1. I have never truly explored this region. I’ve had plenty of different Ceylon teas, but I’ve never really bothered to learn the region.
2. Ceylon tea in general is something that frequently seems to be Just Tea for me. Default tea flavour. I suspect I lot of sub-standard teabags and flavoured teas are to blame for this sort of thinking, and I refuse to believe that there isn’t more to it than meets the eye. Or tongue. I suppose.
3. Having two vastly different Ceylon teas in my possession at the moment, one which is GREAT and the other which is meh, confirms this.
4. Ceylon teas are often named only for the estate, making it a rather more difficult to know which end of the spectrum I’ve got without a bit of investigation. And even those that are named for the district aren’t much better due to my complete lack of a grasp on Sri Lankan geography.
5. Also, Sri Lanka produces tea in just about all varieties of altitude, which therefore means that when learning the region, one must pay close attention to whether something is high-grown, low-grown or mid-elevation.
6. Behold! The Map! https://maps.google.com/maps/ms?msa=0&msid=211803378882467968316.0004d6ff92c6d663176b9 All markers are placed at what I think is sort of the general area. I can’t sit here and chase down the precise addresses for every single estate. They are also not fully annotated yet, but it’s a work in progress, really.
My hypothesis is this. Angrboda enjoys low grown Ceylon teas more than high grown ditto.
Having made all the preparations that I can think of here, I think there’s only left for me to actually drink some tea. I have had most of these before a few years ago, so it will be interesting to see if my opinion (and rating) has changed in the meantime.
THIS IS WHERE I ACTUALLY MADE THE TEA!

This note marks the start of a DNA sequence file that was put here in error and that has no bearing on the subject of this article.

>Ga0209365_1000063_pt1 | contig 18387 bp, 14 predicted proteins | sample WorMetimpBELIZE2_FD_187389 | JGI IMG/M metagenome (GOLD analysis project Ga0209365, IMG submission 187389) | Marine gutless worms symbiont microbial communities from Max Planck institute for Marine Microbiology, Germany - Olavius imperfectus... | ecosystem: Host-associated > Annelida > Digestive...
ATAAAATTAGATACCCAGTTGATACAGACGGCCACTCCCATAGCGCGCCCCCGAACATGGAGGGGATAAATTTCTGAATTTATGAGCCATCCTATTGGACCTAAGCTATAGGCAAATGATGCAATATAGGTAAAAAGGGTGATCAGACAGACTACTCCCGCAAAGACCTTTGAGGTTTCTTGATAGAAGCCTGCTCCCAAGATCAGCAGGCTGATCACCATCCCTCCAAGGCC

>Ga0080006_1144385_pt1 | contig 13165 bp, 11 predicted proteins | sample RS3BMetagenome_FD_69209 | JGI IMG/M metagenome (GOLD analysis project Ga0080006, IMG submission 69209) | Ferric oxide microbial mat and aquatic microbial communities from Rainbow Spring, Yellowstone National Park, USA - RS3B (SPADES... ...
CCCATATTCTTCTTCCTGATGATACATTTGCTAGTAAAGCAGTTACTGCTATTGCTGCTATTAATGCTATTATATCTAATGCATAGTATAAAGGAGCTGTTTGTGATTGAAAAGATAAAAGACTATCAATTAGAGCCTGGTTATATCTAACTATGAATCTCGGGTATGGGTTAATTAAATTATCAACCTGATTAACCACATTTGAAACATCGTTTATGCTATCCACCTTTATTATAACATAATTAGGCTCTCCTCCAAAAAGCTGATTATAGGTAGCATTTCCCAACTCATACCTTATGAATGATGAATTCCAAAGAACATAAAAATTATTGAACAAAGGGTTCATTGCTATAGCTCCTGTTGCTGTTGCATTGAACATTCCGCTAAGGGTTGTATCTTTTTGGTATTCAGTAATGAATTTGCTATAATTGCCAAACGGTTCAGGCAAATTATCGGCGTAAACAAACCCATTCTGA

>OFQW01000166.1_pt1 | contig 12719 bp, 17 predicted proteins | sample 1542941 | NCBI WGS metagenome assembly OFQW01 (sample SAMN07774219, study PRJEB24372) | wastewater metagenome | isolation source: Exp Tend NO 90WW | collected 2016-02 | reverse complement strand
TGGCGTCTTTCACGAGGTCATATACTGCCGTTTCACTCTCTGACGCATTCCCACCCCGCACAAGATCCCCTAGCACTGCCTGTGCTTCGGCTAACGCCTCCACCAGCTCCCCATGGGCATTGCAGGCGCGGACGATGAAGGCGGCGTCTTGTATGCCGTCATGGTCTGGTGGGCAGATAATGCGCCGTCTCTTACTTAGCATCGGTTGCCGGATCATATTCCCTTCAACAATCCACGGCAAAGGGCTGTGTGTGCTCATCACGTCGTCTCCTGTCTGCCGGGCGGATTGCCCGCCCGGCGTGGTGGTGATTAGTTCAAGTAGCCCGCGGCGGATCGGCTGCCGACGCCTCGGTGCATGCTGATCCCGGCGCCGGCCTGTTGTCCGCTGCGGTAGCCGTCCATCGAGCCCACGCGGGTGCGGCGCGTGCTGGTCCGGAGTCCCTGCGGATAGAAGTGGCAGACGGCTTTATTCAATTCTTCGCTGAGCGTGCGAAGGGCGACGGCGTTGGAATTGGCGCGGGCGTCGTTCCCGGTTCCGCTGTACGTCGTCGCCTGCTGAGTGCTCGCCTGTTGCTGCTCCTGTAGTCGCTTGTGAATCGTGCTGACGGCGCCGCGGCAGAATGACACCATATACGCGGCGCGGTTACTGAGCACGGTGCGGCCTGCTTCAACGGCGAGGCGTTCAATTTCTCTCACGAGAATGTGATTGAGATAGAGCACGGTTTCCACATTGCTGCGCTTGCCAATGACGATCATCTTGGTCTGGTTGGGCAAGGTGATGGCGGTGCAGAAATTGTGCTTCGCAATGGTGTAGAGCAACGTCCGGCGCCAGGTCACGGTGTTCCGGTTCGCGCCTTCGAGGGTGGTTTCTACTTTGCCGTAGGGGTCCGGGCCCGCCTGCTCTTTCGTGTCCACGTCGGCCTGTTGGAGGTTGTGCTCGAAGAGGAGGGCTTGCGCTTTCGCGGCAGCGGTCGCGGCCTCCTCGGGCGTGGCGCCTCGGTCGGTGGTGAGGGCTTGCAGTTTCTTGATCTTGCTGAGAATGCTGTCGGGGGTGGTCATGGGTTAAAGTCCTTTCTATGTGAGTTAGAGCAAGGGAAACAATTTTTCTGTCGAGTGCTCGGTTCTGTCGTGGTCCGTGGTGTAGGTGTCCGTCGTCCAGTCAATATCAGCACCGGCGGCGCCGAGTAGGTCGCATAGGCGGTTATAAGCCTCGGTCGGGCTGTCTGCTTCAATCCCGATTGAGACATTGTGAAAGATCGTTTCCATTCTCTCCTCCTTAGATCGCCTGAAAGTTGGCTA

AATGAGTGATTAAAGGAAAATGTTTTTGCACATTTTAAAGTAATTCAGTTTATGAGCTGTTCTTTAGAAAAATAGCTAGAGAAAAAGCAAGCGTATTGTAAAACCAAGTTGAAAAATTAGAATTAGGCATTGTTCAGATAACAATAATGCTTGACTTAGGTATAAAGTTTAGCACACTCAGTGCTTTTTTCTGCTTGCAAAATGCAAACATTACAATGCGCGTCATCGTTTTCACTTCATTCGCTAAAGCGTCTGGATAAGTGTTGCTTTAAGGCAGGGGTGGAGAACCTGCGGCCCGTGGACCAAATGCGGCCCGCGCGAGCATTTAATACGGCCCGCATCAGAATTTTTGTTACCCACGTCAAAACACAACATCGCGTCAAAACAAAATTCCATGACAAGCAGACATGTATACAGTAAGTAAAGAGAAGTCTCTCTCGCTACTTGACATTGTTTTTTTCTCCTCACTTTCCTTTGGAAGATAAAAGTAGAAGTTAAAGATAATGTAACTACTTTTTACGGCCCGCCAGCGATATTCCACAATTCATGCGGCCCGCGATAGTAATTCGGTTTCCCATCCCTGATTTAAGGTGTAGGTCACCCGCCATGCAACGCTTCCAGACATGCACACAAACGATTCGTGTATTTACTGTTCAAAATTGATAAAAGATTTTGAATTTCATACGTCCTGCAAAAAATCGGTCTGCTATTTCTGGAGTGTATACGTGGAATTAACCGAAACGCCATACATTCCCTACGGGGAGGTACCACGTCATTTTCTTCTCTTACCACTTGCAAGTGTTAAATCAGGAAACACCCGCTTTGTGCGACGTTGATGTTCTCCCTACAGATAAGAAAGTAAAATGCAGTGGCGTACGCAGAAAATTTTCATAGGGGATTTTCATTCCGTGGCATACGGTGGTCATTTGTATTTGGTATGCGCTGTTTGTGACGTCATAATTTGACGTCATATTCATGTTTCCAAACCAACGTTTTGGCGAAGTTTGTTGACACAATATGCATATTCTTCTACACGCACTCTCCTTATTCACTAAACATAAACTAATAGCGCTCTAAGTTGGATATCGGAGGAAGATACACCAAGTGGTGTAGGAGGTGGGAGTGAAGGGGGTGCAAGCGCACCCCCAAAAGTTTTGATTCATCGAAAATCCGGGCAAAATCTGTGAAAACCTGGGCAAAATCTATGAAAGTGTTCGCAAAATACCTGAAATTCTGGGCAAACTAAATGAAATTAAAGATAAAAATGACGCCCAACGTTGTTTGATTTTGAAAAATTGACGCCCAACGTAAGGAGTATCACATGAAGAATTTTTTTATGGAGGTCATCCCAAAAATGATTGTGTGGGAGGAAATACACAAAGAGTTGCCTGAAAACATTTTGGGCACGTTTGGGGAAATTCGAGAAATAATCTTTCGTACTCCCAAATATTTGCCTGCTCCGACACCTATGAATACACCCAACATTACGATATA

I started with Kenilworth for no other reason than it had the lowest product number. I figure one place is as good a place to begin as another, yes? It’s one of the most famous Sri Lankan estates and located at mid-elevation, about 900-1200 m.
The dry leaf smells mostly of leather and wood. Very male. There is a bit of spice as well, but mostly the two others. It reminds me rather of some sort of old fashioned posh male study, with dark wood furniture and library shelves and what have you. A box of cigars in the desk drawer and a crystal decanter of whisky on a side table. Where rich businessmen go to talk shop and their wives occasionally join them for cocktails and a smidge of intrigue.
After steeping, the aroma is more or less unchanged, although it is now considerably richer and smells smoother. There is a dark sort of creamy and slightly caramel-y note to it.
This tea reminds me a great deal of Keemun. It has notes of wood, grain (although not thick-feeling like Keemun) and malt. I’m reminded that we’re not actually having a Chinese black here by a slightly astringent, although with a surprising amount of something that I can only describe as pseudo-smoky. That takes my brain straight back to the Keemun comparison.
At first there is a big hole in the flavour though. I think it’s that grain that is merely hinted at, as well as the malt element which could have been stronger. While there is plenty of flavour in this, I still feel it could have been fuller. I’ve got the lower notes (wood and leather) and the higher notes (pseudo-smoke), but there isn’t really enough of the middle notes (grain and malt) to fill the gap between them. Oh it tries! It does. But it’s just not quite there.